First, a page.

Steven Gossington is an emergency room physician (medical school - Baylor College of Medicine; residency - Georgetown University Hospital) with over 30 years of patient care experience. For 11 years, he was an academic professor in emergency medicine at the University of Oklahoma Health Sciences Center in Oklahoma City, and he published 20 book chapters and medical articles of original research. His enjoyment of mystery and suspense fiction and his love of writing led to his first novel Fractured Eden, a psychological suspense story in which he draws upon his extensive experience with mentally ill emergency room patients. He can be contacted at StevenGossington.com.
IAN: Please tell us about your latest book.
S. Gossington: In Fractured Eden, a doctor loses everything and attempts to reconstruct his career in a town filled with addiction and mental illness. Dr. Aaron Rovsing, Family Practice Physician, is fired from his medical practice in Connecticut because of alleged incompetence. After he flees from that nightmare and starts over in a strange town in East Texas, Aaron discovers that things are not as they first appear, and soon he must combat the deranged and addicted minds of the townspeople, some of whom test the doctor’s own sanity. Events take an even deadlier turn when he finds himself the next chosen victim of a serial killer who plans to add the doctor to his collection of notable skeletons. Aaron is aided by unlikely allies, who are themselves afflicted with mental illness or, in some cases, don’t even seem real. In this town of insanity and with a serial killer waiting to strike, how can Aaron, who is ill-equipped to deal with these bizarre challenges, manage to stay sane . . . and alive?
IAN: Is Fractured Eden published in print, e-book or both?
S. Gossington: Fractured Eden is available in paperback and e-book formats.
IAN: Where can we go to buy Fractured Eden?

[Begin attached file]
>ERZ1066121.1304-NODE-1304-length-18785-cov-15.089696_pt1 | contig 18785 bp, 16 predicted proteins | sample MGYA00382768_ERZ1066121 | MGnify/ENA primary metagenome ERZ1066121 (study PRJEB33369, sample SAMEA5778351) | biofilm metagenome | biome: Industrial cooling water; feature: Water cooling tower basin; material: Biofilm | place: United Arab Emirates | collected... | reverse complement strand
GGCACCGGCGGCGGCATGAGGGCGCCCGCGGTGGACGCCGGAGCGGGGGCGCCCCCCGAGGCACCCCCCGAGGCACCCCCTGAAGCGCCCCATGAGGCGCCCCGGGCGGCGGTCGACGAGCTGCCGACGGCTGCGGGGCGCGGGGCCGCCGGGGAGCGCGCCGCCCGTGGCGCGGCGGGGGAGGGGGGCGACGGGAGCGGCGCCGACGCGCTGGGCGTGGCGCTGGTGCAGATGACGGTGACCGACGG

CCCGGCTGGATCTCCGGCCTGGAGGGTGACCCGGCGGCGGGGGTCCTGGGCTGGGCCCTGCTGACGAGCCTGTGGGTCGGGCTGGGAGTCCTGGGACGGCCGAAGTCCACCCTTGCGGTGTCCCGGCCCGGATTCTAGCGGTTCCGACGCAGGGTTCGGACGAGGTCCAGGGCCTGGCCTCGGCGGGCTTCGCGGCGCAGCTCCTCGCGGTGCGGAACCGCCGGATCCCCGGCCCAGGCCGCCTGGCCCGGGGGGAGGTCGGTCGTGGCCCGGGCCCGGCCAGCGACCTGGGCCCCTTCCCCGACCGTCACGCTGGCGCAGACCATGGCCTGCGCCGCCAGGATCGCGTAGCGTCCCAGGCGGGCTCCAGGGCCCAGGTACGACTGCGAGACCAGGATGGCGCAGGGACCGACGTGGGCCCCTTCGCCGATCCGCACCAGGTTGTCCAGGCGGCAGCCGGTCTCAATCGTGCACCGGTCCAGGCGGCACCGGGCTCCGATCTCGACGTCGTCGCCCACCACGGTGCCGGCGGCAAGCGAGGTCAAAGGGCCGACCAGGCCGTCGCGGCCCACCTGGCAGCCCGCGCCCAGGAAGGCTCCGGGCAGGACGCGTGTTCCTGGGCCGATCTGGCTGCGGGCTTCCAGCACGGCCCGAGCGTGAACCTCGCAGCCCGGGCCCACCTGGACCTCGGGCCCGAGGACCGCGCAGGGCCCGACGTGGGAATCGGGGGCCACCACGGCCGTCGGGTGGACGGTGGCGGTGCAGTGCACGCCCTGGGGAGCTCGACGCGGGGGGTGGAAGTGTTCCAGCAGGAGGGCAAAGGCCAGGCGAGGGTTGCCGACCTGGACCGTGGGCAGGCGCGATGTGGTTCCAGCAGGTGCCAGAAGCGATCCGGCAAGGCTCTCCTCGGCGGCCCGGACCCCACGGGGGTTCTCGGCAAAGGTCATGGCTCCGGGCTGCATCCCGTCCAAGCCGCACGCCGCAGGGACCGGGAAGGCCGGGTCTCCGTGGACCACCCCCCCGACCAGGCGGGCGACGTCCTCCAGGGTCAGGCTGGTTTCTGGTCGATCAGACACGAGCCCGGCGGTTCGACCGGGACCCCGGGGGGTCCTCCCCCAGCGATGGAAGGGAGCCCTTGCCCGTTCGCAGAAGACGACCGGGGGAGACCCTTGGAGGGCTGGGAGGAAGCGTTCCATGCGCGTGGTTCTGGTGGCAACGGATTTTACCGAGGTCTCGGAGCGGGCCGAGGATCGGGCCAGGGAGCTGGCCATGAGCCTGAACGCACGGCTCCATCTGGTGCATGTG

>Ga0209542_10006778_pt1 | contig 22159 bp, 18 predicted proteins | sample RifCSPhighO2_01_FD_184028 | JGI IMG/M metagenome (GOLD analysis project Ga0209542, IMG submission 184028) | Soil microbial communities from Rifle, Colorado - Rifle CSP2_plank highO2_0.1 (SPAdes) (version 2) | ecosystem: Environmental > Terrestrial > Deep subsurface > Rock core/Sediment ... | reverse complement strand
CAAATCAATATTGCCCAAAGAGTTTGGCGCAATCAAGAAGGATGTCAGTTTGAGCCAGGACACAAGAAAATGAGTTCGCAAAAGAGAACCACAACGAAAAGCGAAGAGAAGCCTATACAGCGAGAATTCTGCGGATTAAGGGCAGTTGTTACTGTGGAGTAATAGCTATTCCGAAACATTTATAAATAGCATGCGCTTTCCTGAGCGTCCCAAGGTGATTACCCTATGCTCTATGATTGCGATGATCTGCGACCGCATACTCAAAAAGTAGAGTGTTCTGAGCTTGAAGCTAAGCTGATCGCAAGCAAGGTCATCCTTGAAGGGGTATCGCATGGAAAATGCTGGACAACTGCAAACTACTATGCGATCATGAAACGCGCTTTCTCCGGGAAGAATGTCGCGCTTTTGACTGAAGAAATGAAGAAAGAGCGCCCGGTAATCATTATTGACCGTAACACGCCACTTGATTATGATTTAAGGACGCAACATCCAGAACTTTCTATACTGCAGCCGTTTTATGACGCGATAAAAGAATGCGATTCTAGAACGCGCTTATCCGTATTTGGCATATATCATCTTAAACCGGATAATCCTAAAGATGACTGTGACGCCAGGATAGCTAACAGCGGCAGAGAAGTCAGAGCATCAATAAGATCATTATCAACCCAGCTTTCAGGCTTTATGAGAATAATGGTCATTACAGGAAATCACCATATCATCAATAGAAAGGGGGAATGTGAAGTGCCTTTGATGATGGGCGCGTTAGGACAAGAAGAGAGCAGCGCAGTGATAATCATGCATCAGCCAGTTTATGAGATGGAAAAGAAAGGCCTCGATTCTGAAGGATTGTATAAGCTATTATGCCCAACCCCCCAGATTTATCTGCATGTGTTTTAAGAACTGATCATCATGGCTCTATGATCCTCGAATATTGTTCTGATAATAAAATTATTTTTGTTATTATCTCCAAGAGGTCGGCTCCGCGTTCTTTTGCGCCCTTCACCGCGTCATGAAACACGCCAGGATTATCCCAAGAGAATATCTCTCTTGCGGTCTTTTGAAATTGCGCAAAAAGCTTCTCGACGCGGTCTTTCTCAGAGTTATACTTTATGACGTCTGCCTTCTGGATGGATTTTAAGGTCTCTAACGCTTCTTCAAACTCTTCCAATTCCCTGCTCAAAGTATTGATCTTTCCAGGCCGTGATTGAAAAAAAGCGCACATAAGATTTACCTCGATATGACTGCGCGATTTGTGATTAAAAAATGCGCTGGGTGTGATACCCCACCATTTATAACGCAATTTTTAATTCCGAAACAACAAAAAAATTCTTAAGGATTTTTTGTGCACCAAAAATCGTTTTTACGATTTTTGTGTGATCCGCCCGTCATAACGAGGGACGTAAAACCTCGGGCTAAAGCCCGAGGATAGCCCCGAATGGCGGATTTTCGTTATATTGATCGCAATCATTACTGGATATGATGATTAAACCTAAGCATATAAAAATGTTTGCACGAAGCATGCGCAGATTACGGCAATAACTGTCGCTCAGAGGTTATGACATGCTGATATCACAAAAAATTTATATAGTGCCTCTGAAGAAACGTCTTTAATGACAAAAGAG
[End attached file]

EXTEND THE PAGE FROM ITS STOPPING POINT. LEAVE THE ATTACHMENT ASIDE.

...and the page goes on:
IAN: Did you use an outline or did you just wing the first draft?
S. Gossington: I did not use an outline. I started with my main character getting into a world of trouble and then having to deal with his sudden change of fortune. The story seemed to unfold as my protagonist met and interacted with other characters (allies and enemies) and as he reacted to various challenges and obstacles along his journey.
IAN: How long did it take to write the book?
S. Gossington: It took one year for me to complete the first draft and another six months for the revision process, which I completed with the help and advice of two literary experts: a developmental editor and a copy editor.
IAN: How did you come up with the title?
S. Gossington: As the story developed, some of the characters took on paranormal (angelic or demonic) characteristics, and an underlying theme emerged in a “good vs. evil” battle. The setting for the story is a small town in southeast Texas next to the Big Thicket - a strange forest possessed of a spooky history. The Big Thicket is an evil place (the serial killer roamed in there) but had the potential, if good defeated evil, to become a beautiful place - like the Garden of Eden. When the doctor first arrived, he found the town to be troubled, fractured - thus the title Fractured Eden.
IAN: What do you hope your readers come away with after reading Fractured Eden?
S. Gossington: No matter how dire the situation and no matter the eventual outcome, an ember of hope exists in everyone - hope that can elevate you above your circumstances and make you the hero of your own story.
IAN: Are experiences based on someone you know, or events in your own life?
S. Gossington: The mentally ill characters and the ER encounters in the story are based on patients that I have examined and treated in the past.
IAN: Do you recall how your interest in writing originated?
S. Gossington: My first writing was medically related: book chapters and medical journal articles. I discovered that I enjoyed the craft of writing, even more so if someone else enjoyed reading what I wrote!
IAN: What was the hardest part of writing Fractured Eden?
S. Gossington: The most difficult step was the revision process, which included applying fiction-writing techniques, such as “tension on every page” and “cut out the boring stuff,” and assuring that every sentence - every word - is what I wanted to say.
IAN: Did you learn anything from writing your book and what was it?
S. Gossington: I’ve been attempting to write fiction for years - I’ve read instructional books about writing and I’ve attended numerous workshops. I think what finally got me to the next level (at least, I think I’m at that next level!) was working with quality editors who gave me specific advice pertinent to my needs and to my particular style of writing.
IAN: Tell us about your next book or a work in progress. Is it a sequel or a stand-alone?
S. Gossington: My next book, to be published in winter 2016-17, is a murder mystery, which I plan to develop into a series.